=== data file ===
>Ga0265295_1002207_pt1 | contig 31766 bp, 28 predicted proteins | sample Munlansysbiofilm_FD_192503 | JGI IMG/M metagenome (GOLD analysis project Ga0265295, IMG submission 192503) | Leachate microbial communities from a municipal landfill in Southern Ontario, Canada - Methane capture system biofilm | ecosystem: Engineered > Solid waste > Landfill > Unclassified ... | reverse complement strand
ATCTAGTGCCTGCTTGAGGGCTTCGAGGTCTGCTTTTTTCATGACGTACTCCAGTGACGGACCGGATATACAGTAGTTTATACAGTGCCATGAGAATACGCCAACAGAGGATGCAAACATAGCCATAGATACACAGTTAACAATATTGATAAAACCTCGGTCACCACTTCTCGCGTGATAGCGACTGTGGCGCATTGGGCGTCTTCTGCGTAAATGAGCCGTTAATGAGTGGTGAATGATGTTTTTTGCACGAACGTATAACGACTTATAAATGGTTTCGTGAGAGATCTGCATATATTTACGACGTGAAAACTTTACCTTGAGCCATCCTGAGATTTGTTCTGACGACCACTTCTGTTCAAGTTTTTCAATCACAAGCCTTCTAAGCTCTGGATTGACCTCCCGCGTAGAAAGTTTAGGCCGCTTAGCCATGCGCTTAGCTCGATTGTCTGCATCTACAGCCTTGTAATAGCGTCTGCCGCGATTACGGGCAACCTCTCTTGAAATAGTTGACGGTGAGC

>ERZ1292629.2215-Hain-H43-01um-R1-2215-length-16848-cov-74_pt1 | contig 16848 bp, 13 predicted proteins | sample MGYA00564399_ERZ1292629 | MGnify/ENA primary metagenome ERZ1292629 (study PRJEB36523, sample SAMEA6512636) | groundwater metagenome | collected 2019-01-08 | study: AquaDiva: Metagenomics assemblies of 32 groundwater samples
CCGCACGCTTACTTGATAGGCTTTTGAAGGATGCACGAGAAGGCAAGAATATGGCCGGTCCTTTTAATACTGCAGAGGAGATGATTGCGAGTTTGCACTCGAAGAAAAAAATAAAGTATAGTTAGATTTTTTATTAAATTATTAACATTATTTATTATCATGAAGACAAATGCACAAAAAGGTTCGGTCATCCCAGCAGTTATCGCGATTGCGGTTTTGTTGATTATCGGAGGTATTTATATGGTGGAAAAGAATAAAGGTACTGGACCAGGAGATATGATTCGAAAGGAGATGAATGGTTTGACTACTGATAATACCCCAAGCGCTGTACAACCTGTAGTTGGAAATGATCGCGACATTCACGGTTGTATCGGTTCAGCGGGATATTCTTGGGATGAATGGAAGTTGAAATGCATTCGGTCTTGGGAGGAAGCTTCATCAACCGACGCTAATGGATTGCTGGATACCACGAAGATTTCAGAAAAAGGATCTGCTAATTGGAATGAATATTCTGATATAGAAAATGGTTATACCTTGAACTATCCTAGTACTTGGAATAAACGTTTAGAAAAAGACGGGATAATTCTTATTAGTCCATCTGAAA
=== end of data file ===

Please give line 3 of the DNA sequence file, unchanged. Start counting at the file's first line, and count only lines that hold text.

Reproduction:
>ERZ1292629.2215-Hain-H43-01um-R1-2215-length-16848-cov-74_pt1 | contig 16848 bp, 13 predicted proteins | sample MGYA00564399_ERZ1292629 | MGnify/ENA primary metagenome ERZ1292629 (study PRJEB36523, sample SAMEA6512636) | groundwater metagenome | collected 2019-01-08 | study: AquaDiva: Metagenomics assemblies of 32 groundwater samples